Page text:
Some sources claim that the sky is far too complex for your mind to recreate. This idea could be plausible but has more to do with the lack of stimulus reception, as mentioned before.

The sky is blue because blue is the shortest wavelength of light and is scattered more by atmospheric particles than other wavelengths of light. Our brain can make up the color blue because it has been exposed to the stimuli that allow us to perceive blue. However, the main reason for the distorted sky in dreams is due to how our brains perceive where the light comes from.

We assume that light comes from above. This assumption is due to our environment, the sun is above us and casts its light down. We perceive the directions of shadows, relative distance, and time of day based on light being cast from above us. This assumption is carried through to our dreams. So, when instructed to look up at the sky in a dream, where the brain is directing it’s falsified light source from, the sky appears to be a wash of color and movement.

As is the case for the other reality checks, acknowledging that this is not how the sky normally appears allows the individual to realize that they are in fact dreaming.

Lucid dreaming

Lucid dreaming

Consciousness and Lucid Dreaming

The tips mentioned above can be explained to have an impact on whether or not you are dreaming based on how the brain interacts with sensation and perception. What other aspects of lucid dreaming can be explained by looking at the differences between the conscious and unconscious brain?

Consciousness is the state of being awake, and through neuroscience research, is thought to be a result of metacognition. This term just encapsulates many everyday tasks such as planning, reasoning, and the ability to interact with one’s environment. These higher-level processes are governed by the brain’s prefrontal cortex, but it is unclear as to whether consciousness is housed here. This is because the prefrontal cortex also interacts with many other brain regions, so it is hard to pinpoint whether or not consciousness is dedicated to one brain region.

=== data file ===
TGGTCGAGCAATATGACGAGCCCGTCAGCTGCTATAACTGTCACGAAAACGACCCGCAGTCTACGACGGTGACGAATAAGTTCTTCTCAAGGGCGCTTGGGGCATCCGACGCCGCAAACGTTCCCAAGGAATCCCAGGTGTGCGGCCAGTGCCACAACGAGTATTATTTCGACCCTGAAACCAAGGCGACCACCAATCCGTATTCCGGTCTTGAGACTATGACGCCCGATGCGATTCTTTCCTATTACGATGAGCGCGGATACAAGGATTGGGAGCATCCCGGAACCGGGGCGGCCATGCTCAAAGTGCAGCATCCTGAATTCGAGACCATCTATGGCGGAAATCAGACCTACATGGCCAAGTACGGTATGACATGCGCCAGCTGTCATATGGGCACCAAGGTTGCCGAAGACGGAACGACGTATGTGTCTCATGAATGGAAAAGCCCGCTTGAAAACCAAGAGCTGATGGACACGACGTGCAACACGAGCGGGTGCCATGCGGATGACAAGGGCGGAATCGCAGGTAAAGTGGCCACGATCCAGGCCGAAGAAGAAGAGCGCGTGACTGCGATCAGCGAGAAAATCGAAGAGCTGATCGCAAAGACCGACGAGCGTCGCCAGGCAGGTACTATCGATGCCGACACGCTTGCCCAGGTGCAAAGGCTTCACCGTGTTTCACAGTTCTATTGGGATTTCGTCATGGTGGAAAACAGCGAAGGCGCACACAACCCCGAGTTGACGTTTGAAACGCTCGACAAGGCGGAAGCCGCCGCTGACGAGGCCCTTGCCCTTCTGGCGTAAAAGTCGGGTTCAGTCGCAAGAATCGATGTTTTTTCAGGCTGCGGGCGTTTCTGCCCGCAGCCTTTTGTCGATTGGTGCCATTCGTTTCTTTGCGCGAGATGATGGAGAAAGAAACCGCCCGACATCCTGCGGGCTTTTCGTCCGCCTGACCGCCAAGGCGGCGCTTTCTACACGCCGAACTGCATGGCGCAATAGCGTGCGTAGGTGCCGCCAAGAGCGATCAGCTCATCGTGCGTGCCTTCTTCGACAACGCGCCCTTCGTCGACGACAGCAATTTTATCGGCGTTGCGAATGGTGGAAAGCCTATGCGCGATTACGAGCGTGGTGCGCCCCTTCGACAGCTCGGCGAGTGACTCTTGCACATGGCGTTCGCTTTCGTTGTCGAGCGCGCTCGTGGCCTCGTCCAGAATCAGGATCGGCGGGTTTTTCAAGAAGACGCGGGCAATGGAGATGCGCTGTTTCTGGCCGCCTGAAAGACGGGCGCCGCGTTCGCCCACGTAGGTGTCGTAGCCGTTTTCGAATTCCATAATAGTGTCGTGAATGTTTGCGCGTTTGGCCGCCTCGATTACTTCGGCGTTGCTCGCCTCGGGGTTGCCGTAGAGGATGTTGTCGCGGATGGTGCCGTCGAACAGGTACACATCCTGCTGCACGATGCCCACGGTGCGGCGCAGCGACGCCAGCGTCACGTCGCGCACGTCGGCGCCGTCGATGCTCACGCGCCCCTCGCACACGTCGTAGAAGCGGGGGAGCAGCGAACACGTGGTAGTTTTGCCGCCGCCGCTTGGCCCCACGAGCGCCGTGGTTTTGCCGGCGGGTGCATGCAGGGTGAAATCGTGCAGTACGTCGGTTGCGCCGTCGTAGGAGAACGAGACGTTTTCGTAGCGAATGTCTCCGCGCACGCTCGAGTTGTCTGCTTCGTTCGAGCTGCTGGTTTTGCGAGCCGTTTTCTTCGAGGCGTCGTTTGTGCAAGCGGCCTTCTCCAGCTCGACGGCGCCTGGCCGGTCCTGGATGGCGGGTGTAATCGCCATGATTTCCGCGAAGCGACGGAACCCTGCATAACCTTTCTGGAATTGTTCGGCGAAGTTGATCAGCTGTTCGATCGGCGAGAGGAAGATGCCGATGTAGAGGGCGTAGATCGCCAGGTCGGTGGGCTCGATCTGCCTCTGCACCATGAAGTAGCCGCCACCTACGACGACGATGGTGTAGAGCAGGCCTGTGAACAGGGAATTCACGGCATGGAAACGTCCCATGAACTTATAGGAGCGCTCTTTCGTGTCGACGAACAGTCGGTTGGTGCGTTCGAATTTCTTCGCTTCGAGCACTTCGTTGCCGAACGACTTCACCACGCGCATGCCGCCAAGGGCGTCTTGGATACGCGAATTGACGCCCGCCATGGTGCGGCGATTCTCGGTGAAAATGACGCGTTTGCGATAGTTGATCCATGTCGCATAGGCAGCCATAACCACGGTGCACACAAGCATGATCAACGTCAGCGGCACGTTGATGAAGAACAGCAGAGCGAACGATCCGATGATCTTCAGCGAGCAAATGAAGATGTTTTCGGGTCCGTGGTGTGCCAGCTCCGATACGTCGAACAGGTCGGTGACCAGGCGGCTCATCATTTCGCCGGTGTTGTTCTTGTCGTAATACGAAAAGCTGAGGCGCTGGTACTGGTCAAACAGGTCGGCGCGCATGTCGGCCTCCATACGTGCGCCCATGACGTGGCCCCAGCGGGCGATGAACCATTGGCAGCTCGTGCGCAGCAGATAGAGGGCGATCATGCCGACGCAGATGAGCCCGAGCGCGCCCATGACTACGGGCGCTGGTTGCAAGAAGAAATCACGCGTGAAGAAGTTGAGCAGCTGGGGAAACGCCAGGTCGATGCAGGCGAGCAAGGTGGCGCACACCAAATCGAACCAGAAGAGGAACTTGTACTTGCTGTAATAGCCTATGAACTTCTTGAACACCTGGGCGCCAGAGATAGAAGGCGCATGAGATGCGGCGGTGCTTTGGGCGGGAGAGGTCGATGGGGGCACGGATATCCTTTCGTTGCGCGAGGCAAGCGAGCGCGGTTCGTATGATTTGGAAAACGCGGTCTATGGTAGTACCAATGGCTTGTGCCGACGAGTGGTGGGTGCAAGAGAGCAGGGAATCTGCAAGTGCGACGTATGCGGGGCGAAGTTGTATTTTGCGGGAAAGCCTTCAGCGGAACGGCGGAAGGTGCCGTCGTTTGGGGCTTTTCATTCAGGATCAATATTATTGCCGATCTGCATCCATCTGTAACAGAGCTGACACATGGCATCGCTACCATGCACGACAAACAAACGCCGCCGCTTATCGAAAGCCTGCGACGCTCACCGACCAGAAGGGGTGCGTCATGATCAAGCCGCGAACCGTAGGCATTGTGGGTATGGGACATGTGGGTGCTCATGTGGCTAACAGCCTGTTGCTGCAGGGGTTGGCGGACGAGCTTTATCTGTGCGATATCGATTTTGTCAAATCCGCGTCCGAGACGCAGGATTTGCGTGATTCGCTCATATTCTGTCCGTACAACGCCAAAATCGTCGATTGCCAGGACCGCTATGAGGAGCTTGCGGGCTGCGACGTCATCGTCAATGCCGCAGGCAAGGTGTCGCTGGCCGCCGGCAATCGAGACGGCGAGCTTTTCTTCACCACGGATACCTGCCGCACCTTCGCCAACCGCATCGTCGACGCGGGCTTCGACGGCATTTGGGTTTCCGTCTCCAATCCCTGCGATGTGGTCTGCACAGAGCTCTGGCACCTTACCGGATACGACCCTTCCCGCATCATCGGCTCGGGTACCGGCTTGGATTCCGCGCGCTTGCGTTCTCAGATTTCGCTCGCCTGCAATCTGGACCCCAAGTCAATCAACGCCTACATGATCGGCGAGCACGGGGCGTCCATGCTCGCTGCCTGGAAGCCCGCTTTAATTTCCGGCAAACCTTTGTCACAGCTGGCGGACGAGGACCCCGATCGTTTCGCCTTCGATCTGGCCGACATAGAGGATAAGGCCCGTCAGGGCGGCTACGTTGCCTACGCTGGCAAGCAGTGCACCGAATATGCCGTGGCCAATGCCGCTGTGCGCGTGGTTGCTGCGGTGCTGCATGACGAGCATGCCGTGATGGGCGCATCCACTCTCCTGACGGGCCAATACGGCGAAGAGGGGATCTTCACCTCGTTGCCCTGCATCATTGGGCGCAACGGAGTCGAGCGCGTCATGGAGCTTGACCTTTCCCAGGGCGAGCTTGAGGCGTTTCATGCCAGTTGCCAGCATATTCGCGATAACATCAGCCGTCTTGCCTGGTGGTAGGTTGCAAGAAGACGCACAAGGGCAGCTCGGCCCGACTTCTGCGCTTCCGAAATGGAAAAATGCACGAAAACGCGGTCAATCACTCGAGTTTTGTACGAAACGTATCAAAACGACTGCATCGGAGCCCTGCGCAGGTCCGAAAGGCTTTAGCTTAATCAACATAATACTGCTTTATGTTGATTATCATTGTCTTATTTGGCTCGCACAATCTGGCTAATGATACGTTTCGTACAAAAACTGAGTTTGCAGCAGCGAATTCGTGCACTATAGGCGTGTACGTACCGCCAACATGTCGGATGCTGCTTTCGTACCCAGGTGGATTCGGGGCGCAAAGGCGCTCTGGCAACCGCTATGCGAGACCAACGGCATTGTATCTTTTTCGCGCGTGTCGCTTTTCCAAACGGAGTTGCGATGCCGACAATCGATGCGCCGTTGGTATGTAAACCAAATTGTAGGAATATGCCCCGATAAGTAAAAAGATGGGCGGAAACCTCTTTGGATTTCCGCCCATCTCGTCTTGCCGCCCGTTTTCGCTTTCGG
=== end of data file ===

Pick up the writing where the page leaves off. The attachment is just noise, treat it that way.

Consciousness: Out Like a Light

We do, however, know that there is an on/off switch in the brain that controls consciousness. This switch is called the claustrum and is a thin sheet of neurons that is attached to the underside of the insular cortex. The insular cortex is a small part of the brain that is nestled deep down, separating the temporal, parietal, and frontal lobes. The functions of the insular cortex are tied to perception, intricate motor control, self-awareness, and other cognitive functions. These functions all sound like everything we experience while in a conscious state. Although some literature suggests that this where consciousness is held in the brain, it is a much more popular opinion that consciousness is an overarching state which is governed by multiple areas of the brain.

Due to the enhanced awareness, as well as the full control that a lucid dreamer has in the dream state, it is hypothesized that like in consciousness, there is some evidence of metacognition. This is also is correlated to the amount of gray matter found in the prefrontal cortex. Gray matter is neural tissue rich in unmyelinated neurons. The more neurons, as well as connections between neurons, that exist in the prefrontal cortex, the more likely that an individual will have enhanced capabilities to lucid dream.

The similarities between the conscious brain and the lucid dreaming brain seem to conclude that lucid dreaming is more closely related to consciousness. Hopefully, through using the tips you can try to lucid dream! The personal experience can prove to you whether or not you felt as alert as you are when conscious.

Jacquelyn is currently an undergraduate student at the University of Pittsburgh. She is studying both Neuroscience and Psychology, and earning a minor in Chemistry. Jacquelyn is particularly interested in neuromuscular research and neurobiological diseases related to aging, and hopes to apply her passions to future functional neuroscience research.